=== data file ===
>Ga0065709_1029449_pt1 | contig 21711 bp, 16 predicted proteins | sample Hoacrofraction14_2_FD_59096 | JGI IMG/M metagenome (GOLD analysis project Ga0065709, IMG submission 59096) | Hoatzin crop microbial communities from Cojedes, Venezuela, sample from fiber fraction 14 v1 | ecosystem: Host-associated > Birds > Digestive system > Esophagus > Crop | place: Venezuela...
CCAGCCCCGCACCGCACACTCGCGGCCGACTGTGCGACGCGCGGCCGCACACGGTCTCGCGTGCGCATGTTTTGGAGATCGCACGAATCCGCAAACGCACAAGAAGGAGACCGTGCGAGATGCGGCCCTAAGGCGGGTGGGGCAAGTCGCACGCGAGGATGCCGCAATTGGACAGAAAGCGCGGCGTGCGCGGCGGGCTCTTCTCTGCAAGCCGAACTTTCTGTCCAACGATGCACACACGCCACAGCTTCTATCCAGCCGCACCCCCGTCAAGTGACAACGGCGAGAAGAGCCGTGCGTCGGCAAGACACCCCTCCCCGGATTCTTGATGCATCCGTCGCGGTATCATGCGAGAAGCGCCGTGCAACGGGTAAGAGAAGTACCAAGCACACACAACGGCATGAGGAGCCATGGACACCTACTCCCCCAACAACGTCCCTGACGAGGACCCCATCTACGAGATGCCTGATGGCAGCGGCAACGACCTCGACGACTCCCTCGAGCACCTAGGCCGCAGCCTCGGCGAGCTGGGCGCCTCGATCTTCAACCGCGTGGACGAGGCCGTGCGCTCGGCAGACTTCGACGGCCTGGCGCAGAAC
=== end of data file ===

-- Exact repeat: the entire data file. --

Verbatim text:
>Ga0065709_1029449_pt1 | contig 21711 bp, 16 predicted proteins | sample Hoacrofraction14_2_FD_59096 | JGI IMG/M metagenome (GOLD analysis project Ga0065709, IMG submission 59096) | Hoatzin crop microbial communities from Cojedes, Venezuela, sample from fiber fraction 14 v1 | ecosystem: Host-associated > Birds > Digestive system > Esophagus > Crop | place: Venezuela...
CCAGCCCCGCACCGCACACTCGCGGCCGACTGTGCGACGCGCGGCCGCACACGGTCTCGCGTGCGCATGTTTTGGAGATCGCACGAATCCGCAAACGCACAAGAAGGAGACCGTGCGAGATGCGGCCCTAAGGCGGGTGGGGCAAGTCGCACGCGAGGATGCCGCAATTGGACAGAAAGCGCGGCGTGCGCGGCGGGCTCTTCTCTGCAAGCCGAACTTTCTGTCCAACGATGCACACACGCCACAGCTTCTATCCAGCCGCACCCCCGTCAAGTGACAACGGCGAGAAGAGCCGTGCGTCGGCAAGACACCCCTCCCCGGATTCTTGATGCATCCGTCGCGGTATCATGCGAGAAGCGCCGTGCAACGGGTAAGAGAAGTACCAAGCACACACAACGGCATGAGGAGCCATGGACACCTACTCCCCCAACAACGTCCCTGACGAGGACCCCATCTACGAGATGCCTGATGGCAGCGGCAACGACCTCGACGACTCCCTCGAGCACCTAGGCCGCAGCCTCGGCGAGCTGGGCGCCTCGATCTTCAACCGCGTGGACGAGGCCGTGCGCTCGGCAGACTTCGACGGCCTGGCGCAGAAC